Simple HTML-Building Utilities

By: aathishankaran Viewed: 153212 times  Printer Friendly Format    


 

An HTML document is structured as follows:

 

<!DOCTYPE ...>

<HTML>

<HEAD><TITLE>...</TITLE>...</HEAD>

<BODY ...>

...

</BODY>

</HTML>

 

You might be tempted to omit part of this structure, especially the DOCTYPE line, noting that virtually major browsers ignore it, even though the HTML 3.2 and 4.0 specifications require it.

 

servletc.bat

 

@echo off

rem This is the version for the Java Web Server.

rem See http://www.coreservlets.com/ for other versions.

set CLASSPATH=C:\JavaWebServer2.0\lib\servlet.jar;

C:\JavaWebServer2.0\lib\jsp.jar;

C:\MyServlets

C:\JDK1.1.8\bin\javac -d C:\JavaWebServer2.0\servlets %1%

 

http://hostname/servlet/packagename.servletName.

 

I strongly discourage this practice. The advantage of the DOCTYPE line is that it tells HTML valuators which version of HTML you are using, so they know which specification to check your document against. These valuators are very valuable debugging services, helping you catch HTML syntax errors that your browser guesses well on, but that other browsers will have trouble displaying. The two most popular on-line valuators are the ones from the World Wide Web Consortium (http://validator.w3.org/) and from the Web Design Group (http://www.htmlhelp.com/tools/validator/). They let you submit a URL, and then they retrieve the page, check the syntax against the formal HTML specification, and report any errors to you. Since a servlet that generates HTML looks like a regular Web page to visitors, it can be validated in the normal manner unless it requires POST data to return its result. Remember that GET data is attached to the URL, so you can submit a URL that includes GET data to the valuators.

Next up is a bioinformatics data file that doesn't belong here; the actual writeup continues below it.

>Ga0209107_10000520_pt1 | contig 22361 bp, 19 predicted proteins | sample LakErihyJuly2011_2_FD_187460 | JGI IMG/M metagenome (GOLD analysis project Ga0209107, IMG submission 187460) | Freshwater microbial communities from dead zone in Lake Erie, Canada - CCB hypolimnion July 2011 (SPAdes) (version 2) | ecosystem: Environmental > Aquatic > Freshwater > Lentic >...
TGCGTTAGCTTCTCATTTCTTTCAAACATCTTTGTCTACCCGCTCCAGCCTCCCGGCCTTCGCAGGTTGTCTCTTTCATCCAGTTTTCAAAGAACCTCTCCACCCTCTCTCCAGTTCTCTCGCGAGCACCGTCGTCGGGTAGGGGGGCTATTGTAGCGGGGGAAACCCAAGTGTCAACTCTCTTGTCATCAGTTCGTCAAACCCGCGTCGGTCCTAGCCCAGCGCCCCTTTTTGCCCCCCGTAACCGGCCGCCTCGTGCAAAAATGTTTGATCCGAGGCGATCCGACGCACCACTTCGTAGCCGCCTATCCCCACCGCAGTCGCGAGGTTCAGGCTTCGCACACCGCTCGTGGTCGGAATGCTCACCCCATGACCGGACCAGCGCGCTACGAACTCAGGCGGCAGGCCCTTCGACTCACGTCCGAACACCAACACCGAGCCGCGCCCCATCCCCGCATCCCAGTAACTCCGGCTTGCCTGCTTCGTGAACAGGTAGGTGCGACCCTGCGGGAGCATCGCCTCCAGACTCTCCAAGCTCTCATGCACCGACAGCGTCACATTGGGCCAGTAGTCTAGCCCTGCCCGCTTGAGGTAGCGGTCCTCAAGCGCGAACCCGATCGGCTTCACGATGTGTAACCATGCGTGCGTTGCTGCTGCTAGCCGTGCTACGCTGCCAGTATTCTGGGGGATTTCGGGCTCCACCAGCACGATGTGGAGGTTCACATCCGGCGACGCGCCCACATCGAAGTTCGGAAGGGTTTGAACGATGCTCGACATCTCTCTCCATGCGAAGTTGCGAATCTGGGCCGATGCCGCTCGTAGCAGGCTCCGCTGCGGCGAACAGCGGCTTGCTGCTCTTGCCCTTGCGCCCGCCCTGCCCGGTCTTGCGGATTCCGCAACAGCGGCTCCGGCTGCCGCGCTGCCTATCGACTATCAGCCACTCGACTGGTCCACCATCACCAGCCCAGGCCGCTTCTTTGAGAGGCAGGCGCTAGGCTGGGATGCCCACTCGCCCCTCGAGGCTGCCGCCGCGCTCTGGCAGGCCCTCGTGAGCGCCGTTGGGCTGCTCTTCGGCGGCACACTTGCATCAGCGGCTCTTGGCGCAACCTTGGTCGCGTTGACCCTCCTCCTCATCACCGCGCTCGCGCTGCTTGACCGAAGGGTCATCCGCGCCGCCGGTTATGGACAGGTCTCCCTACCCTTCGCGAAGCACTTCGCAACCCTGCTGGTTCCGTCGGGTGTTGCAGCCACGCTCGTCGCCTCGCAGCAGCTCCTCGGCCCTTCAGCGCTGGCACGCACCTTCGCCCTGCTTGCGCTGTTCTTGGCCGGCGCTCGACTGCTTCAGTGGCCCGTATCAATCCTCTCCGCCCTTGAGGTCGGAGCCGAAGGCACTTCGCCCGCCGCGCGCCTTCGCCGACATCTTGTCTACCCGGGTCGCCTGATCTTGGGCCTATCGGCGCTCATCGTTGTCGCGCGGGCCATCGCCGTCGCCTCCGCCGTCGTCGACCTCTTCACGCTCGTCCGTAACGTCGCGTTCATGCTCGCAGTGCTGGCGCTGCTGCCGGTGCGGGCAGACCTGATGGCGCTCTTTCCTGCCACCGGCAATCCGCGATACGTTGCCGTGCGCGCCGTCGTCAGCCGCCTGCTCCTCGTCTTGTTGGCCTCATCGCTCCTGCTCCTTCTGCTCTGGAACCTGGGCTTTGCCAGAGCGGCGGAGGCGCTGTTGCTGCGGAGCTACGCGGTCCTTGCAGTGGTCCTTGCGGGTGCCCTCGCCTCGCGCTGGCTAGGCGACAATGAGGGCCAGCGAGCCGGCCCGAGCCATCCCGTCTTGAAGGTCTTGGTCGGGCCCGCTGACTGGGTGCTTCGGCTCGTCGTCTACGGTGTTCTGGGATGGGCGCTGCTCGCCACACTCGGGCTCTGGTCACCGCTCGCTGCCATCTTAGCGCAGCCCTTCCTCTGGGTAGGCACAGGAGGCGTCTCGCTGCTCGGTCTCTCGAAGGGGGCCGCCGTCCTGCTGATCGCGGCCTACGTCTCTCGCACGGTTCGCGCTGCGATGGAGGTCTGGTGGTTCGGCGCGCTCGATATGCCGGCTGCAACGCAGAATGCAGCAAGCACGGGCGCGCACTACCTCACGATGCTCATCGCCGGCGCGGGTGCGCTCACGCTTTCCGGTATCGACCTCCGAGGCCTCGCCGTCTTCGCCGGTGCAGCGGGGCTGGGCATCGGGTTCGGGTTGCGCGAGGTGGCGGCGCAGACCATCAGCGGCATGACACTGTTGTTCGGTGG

Admittedly it is a bit cumbersome to generate HTML with println statements, especially long tedious lines like the DOCTYPE declaration. Some people address this problem by writing detailed HTML generation utilities in Java, and then use them throughout their servlets. I’m skeptical of the utility of an extensive library for this. First and foremost, the inconvenience of generating HTML programmatically is one of the main problems addressed by Java Server Pages (discussed in the second part of this book). JSP is a better solution, so don’t waste effort building a complex HTML generation package.

Second, HTML generation routines can be cumbersome and tend not to support the full range of HTML attributes (CLASS and ID for style sheets, JavaScript event handlers, table cell background colors, and so forth). Despite the questionable value of a full-blown HTML generation library, if you find you’re repeating the same constructs many times, you might as well create a simple utility file that simplifies those constructs. For standard servlets, there are two parts of the Web page (DOCTYPE and HEAD) that are unlikely to change and thus could benefit from being incorporated into a simple utility file.

 



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